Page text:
Efforts by the government to reform the education system have intensified and structural issues are being overcome. In 2018, President Abdel-Fattah Al-Sisi announced a major education overhaul programme and declared 2019 to be “the year of education”. Several initiatives were launched to accelerate technology uptake in the education system and shift society’s perceptions of education. Egypt’s Vision 2030 Strategy — an ambitious and exciting endeavour — was adopted in 2016. It seeks to improve the level of education and training in the country in order to drive productivity and prosperity.
The Covid-19 pandemic has also encouraged the Egyptian education system to catch up on digitisation and has kickstarted a wider adoption and integration of technology in the classroom. The government has also promoted various EdTech initiatives such as the Egyptian Knowledge Bank, a free digital library granting unlimited resources exclusively to Egyptians. The government believes that such measures will help Egypt achieve its Vision 2030 aim of turning the nation into a “global digital hub”.
With overcrowded classrooms an ongoing issue, the government is looking to more EdTech platforms and online universities to reduce classroom density. EdTech companies have the power to digitally enhance overall learning outcomes and thus represent a way forward.
Collaborations with start-ups like the exam-preparation company Noon Academy and the online learning platform Abwaab provide students with new learning opportunities and complement the time spent in class. While the government unfortunately still does not fully recognise online degrees, it is moving in the right direction, and one would hope it will only be a matter of time before the regulatory system catches up with market realities and consumer needs.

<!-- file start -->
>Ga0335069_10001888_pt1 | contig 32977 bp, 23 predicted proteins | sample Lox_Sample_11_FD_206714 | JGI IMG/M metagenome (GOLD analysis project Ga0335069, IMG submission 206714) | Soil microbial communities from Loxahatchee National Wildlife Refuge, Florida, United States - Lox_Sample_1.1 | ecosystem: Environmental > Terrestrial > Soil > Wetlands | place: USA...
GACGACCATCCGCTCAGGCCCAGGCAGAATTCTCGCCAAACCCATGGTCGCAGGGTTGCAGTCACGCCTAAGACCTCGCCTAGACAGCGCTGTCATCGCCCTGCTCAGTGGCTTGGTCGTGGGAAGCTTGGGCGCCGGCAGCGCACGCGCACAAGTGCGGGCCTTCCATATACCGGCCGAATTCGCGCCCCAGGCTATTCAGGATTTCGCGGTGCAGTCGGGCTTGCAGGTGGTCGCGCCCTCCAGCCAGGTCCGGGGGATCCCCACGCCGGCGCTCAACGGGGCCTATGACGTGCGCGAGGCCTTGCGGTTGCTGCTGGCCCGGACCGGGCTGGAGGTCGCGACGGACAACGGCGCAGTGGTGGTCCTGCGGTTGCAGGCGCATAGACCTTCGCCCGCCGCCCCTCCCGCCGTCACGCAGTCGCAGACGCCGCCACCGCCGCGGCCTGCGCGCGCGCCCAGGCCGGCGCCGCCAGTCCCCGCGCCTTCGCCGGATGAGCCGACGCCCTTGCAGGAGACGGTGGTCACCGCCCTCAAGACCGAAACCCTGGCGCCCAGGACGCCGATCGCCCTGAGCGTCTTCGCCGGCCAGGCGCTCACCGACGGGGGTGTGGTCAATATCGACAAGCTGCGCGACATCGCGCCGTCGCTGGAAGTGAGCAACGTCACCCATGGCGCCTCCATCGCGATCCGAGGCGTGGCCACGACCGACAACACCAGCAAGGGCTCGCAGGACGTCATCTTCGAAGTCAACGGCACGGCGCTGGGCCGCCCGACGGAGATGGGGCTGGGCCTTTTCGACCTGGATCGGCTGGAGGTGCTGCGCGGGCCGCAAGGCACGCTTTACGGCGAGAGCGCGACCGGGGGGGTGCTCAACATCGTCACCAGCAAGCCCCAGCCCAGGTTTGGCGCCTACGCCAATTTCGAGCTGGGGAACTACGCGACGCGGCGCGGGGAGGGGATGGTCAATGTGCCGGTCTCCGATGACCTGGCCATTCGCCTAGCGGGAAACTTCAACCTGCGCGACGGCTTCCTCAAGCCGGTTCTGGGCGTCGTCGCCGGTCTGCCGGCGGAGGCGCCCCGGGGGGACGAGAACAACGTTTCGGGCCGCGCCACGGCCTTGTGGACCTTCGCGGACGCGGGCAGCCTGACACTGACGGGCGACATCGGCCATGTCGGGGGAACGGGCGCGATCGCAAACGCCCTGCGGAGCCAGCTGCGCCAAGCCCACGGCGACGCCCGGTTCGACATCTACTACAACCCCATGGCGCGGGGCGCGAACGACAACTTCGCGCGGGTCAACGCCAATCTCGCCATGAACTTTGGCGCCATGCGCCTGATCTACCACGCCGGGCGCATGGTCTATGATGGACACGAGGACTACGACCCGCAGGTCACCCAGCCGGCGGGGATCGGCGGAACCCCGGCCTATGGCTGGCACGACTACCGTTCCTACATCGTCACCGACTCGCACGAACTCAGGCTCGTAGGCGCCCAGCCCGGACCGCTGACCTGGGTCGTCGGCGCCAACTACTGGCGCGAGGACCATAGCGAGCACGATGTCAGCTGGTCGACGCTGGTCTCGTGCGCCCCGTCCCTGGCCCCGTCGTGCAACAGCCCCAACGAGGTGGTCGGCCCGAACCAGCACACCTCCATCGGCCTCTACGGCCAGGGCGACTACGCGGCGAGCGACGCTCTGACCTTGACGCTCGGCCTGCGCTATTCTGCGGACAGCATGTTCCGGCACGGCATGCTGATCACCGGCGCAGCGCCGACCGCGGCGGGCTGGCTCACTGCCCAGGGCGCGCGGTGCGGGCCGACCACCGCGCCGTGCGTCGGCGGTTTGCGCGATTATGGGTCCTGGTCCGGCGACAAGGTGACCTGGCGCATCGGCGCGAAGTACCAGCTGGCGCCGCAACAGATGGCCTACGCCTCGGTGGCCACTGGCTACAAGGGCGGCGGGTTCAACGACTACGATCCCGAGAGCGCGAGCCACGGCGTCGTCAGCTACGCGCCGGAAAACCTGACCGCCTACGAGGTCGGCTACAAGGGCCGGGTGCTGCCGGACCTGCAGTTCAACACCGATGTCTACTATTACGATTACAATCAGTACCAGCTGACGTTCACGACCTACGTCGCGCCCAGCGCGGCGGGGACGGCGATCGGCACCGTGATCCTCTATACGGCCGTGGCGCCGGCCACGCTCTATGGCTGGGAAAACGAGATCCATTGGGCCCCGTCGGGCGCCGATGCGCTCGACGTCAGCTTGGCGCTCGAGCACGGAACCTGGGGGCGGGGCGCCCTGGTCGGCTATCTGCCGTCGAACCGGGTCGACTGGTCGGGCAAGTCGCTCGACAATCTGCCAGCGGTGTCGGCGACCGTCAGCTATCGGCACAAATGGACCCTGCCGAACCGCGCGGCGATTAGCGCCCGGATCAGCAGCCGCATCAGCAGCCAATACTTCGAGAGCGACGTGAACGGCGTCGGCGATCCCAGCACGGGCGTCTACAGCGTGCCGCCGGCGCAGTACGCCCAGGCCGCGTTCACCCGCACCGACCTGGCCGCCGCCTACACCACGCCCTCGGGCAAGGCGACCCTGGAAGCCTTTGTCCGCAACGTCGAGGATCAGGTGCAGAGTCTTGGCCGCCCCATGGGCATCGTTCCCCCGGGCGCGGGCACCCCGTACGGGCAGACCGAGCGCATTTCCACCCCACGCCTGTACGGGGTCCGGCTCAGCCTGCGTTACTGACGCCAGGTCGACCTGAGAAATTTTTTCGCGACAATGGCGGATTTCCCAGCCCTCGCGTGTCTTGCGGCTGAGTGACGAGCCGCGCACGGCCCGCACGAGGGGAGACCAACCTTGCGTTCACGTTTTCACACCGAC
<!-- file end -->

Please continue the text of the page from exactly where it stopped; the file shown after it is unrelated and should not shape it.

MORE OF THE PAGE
However, without the active support of employers, state initiatives alone will not suffice to tackle the deeper cultural roots of the problems affecting Egyptian education. Employers must invest in their employees by proactively encouraging, or even providing, upskilling and reskilling.
They should take a look at successful American companies spearheading the movement to become organisations with an inherent learning culture. A notable example is the online retailer Amazon, which recently announced that it is investing $1.2 billion to pay college tuition for its 750,000 employees in the US, enabling them to progress in their careers and fill in-demand job vacancies.
Professional services company PwC has also pledged $3 billion to retrain its entire workforce, and in 2015 the coffee chain Starbucks pledged to cover tuition fees for up to 140,000 of its employees earning college degrees 100 per cent online.
Hard problems do remain, such as poor infrastructure and pandemic-induced budgetary constraints, and Egyptian society has to internalise a new approach to what education should look like. But the government’s commitment to championing technology and welcoming private investment is clear to see — and maybe one day it will even consider tax incentives for companies that invest in educating their workforce.
However, clear-sighted leaders in business and innovative EdTech platforms cannot wait for this to happen. They must assume their role as key drivers of change today.
*The writer is the founder and CEO of Nexford University.
*A version of this article appears in print in the 2 December, 2021 edition of Al-Ahram Weekly.